Afar the illustrious Exile roams, Whom kingdoms on this day should hail, An inmate in the casual shed, On transient pity’s bounty fed, Haunted by busy Memory’s bitter tale! Beasts of the forest have their savage homes, But He, who should imperial purple wear, Owns not the lap of earth where rests his royal head; His wretched refuge dark despair, While ravening wrongs and woes pursue, And distant far the faithful few Who would his sorrows share!
False flatterer, Hope, away, Nor think to lure us as in days of yore! We solemnize this sorrowing natal day, To prove our loyal truth—we can no more— And, owning Heaven’s mysterious sway, Submissive, low, adore. Ye honor’d, mighty Dead, Who nobly perish’d in the glorious cause, Your King, your Country, and her laws: From great Dundee, who smiling Victory led And fell a Martyr in her arms (What breast of northern ice but warms!), To bold Balmerino’s undying name, Whose soul of fire, lighted at Heaven’s high flame, Deserves the proudest wreath departed heroes claim!
Not unrevenged your fate shall lie, It only lags, the fatal hour: Your blood shall with incessant cry Awake at last th’ unsparing Power. *As from the cliff, with thundering course, The snowy ruin smokes along With doubling speed and gathering force, Till deep it, crushing, whelms the cottage in the vale, So Vengeance’ arm, ensanguin’d, strong, Shall with resistless might assail, Usurping Brunswick’s pride shall lay, And Stewart’s wrongs and yours with tenfold weight repay.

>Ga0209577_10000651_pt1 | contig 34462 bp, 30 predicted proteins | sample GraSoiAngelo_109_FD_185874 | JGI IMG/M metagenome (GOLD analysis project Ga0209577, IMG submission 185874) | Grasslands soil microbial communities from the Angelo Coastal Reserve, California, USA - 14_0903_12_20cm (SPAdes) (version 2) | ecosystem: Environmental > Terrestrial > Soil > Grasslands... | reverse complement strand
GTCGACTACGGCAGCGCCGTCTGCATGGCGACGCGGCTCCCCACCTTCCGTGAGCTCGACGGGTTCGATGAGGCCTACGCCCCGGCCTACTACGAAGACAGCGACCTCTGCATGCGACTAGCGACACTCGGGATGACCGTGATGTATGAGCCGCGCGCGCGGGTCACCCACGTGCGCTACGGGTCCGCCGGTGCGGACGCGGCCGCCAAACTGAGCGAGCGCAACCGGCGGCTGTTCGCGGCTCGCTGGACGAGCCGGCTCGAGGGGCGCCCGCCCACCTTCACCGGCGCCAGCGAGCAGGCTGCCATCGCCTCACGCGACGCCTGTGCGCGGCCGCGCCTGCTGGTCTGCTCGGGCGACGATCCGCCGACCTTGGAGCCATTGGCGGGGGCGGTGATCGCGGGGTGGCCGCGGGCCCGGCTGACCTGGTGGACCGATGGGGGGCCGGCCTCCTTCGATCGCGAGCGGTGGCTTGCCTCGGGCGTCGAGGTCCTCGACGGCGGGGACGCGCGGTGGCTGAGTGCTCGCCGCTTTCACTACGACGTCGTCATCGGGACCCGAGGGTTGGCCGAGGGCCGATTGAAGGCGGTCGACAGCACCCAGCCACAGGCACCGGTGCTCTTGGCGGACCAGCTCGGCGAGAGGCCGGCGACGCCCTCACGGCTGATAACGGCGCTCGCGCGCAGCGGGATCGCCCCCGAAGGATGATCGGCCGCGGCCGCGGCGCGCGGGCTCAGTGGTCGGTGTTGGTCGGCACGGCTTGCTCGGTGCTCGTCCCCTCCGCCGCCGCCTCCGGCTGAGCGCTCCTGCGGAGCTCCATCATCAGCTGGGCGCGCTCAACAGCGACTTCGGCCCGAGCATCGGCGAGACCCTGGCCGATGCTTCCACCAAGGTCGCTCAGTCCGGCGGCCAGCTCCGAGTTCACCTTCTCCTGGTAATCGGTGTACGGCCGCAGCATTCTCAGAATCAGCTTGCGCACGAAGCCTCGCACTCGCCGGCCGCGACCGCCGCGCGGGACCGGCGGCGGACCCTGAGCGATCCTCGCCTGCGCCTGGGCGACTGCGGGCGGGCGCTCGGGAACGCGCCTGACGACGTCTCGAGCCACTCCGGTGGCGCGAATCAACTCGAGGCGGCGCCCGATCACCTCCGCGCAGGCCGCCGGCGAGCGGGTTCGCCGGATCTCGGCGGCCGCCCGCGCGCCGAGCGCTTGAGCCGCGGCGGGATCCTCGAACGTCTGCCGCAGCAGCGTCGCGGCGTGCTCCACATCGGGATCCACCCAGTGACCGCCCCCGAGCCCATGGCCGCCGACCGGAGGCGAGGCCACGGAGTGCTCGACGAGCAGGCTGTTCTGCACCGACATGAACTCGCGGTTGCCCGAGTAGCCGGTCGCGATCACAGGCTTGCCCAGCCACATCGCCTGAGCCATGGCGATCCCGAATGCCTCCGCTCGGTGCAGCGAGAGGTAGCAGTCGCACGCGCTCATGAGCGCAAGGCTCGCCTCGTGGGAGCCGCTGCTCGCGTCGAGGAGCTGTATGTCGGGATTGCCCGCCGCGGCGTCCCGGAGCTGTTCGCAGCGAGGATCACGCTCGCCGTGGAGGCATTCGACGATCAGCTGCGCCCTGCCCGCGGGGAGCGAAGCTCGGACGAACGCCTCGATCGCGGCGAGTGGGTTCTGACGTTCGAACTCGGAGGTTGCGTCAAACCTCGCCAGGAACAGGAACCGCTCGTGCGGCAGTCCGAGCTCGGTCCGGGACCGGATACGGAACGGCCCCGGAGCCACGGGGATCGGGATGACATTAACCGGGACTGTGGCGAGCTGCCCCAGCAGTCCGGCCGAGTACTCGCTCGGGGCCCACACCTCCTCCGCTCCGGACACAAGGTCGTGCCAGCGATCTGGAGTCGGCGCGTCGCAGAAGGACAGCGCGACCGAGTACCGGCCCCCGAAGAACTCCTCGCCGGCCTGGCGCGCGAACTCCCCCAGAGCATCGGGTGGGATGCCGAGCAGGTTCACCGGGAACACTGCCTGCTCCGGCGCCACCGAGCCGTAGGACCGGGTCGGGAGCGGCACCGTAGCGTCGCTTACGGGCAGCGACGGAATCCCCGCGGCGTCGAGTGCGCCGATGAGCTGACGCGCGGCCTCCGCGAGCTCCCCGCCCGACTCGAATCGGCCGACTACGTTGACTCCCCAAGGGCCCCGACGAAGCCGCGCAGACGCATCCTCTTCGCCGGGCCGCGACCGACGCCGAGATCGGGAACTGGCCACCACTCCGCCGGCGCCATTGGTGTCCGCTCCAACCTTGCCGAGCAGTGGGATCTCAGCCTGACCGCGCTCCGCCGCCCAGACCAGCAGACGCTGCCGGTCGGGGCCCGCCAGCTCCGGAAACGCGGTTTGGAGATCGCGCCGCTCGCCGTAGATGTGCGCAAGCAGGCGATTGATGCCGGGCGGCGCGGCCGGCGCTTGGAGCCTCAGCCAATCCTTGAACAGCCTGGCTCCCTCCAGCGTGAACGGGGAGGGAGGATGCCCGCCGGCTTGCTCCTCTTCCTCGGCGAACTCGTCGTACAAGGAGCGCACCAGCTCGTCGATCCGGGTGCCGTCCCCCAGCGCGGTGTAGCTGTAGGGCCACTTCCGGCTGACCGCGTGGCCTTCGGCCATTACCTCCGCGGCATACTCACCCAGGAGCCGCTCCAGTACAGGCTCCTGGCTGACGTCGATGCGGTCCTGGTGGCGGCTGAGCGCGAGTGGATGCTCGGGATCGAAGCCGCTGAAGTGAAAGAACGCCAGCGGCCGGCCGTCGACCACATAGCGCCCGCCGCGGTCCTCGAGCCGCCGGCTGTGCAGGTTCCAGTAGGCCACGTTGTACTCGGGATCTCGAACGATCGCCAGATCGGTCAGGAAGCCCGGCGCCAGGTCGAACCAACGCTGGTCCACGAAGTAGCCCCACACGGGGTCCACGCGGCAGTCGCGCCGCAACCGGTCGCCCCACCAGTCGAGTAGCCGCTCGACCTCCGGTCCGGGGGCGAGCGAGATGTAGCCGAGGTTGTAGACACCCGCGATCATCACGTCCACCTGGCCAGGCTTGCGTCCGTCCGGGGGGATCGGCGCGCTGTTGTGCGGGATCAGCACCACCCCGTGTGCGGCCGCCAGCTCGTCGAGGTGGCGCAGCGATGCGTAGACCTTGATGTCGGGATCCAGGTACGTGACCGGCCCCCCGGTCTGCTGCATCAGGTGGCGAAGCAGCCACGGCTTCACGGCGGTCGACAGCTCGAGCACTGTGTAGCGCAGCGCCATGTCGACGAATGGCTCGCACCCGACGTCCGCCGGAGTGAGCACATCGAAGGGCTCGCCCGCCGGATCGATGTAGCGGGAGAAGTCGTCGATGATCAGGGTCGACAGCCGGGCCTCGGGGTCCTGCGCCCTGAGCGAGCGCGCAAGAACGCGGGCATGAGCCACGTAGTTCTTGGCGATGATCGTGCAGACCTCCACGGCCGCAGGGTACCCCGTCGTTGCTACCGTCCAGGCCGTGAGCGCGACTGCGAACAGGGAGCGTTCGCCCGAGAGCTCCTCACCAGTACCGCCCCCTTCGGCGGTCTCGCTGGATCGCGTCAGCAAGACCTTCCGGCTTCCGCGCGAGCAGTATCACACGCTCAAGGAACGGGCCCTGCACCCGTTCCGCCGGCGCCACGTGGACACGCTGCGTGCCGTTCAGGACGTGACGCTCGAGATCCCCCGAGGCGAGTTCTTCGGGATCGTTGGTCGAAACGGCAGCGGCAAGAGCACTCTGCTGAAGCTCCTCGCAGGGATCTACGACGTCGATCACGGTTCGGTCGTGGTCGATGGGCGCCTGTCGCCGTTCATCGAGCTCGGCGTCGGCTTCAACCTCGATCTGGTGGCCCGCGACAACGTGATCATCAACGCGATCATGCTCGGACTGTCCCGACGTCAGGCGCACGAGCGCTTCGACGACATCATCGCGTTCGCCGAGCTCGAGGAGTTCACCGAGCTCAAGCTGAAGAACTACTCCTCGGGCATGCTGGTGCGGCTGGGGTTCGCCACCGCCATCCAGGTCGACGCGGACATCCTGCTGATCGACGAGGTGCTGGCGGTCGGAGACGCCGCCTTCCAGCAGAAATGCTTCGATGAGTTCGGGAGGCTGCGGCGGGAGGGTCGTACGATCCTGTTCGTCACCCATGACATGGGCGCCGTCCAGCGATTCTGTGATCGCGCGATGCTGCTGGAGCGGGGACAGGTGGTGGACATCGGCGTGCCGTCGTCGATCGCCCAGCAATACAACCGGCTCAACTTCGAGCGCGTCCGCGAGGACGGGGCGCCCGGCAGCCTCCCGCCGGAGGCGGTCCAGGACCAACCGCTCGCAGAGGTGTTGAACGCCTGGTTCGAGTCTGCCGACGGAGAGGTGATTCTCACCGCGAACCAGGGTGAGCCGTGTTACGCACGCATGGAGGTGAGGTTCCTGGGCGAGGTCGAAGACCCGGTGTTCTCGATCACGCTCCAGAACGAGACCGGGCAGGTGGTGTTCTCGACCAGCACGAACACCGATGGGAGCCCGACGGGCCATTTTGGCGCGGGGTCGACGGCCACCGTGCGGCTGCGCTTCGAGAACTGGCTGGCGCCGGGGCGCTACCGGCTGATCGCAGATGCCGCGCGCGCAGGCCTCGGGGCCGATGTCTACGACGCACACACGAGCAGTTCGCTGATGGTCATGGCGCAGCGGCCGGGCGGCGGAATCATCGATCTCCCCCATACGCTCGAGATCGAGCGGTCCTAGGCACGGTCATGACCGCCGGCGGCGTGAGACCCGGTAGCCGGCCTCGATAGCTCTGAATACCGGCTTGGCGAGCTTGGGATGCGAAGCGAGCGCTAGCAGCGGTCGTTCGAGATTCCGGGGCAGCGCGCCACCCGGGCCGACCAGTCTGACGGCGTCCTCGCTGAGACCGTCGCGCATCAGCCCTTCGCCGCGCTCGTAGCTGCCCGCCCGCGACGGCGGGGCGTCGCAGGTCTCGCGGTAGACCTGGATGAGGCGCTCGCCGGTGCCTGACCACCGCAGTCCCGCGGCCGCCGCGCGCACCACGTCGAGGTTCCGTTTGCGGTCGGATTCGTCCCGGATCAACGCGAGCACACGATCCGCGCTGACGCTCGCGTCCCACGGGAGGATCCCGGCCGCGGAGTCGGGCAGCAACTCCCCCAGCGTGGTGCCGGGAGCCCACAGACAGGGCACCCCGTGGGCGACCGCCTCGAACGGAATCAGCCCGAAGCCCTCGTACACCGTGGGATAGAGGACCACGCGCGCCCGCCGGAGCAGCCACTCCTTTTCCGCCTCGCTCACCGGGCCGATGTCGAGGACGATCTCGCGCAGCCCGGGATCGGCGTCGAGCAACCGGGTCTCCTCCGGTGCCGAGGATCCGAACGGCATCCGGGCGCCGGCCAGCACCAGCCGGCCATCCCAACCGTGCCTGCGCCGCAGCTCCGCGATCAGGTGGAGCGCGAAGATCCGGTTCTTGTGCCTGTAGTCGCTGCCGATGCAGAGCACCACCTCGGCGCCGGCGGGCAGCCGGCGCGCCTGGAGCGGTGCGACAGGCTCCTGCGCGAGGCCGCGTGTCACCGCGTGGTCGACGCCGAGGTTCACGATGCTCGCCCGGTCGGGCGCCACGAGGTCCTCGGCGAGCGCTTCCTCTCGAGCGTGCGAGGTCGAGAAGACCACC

Perdition, baleful child of night, Rise and revenge the injured right Of Stewart’s royal race! Lead on the unmuzzled hounds of Hell, Till all the frighted echoes tell The blood-notes of the chase! Full on the quarry point their view, Full on the base usurping crew, The tools of faction and the nation’s curse! Hark how the cry grows on the wind; They leave the lagging gale behind; Their savage fury, pityless, they pour; With murdering eyes already they devour! See Brunswick spent, a wretched prey, His life one poor despairing day, Where each avenging hour still ushers in a worse! Such Havoc, howling all abroad, Their utter ruin bring, The base apostates to their God Or rebels to their King!
*MacDonald recollecting the part of the Birthday Ode in which Burns’s use of simile that refers to a Swiss Avalanche is highlighted above. The avalanche is the “snowy ruin ……gathering force”.
There is no doubt that in addition to Burns’s referring repeatedly to himself as “Laureat” or “Poet Laureat” around the time of his inauguration that he did say, according to James MacDonald, that he was “chosen as Poet Laureate”! This was written on 2nd June 1796 the day after his meeting with Burns and therefore firmly “in Burns Lifetime”. The title Poet Laureate used on him and by him was obviously very commonplace in the fascinating world of Burns.